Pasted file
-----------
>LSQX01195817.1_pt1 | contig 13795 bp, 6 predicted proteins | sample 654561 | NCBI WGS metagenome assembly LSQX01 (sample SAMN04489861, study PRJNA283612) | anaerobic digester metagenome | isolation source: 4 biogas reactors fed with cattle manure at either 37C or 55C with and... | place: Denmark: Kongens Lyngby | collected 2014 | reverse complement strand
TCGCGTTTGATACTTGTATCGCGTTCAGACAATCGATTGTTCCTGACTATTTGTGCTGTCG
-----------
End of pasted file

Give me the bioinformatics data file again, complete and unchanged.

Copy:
>LSQX01195817.1_pt1 | contig 13795 bp, 6 predicted proteins | sample 654561 | NCBI WGS metagenome assembly LSQX01 (sample SAMN04489861, study PRJNA283612) | anaerobic digester metagenome | isolation source: 4 biogas reactors fed with cattle manure at either 37C or 55C with and... | place: Denmark: Kongens Lyngby | collected 2014 | reverse complement strand
TCGCGTTTGATACTTGTATCGCGTTCAGACAATCGATTGTTCCTGACTATTTGTGCTGTCG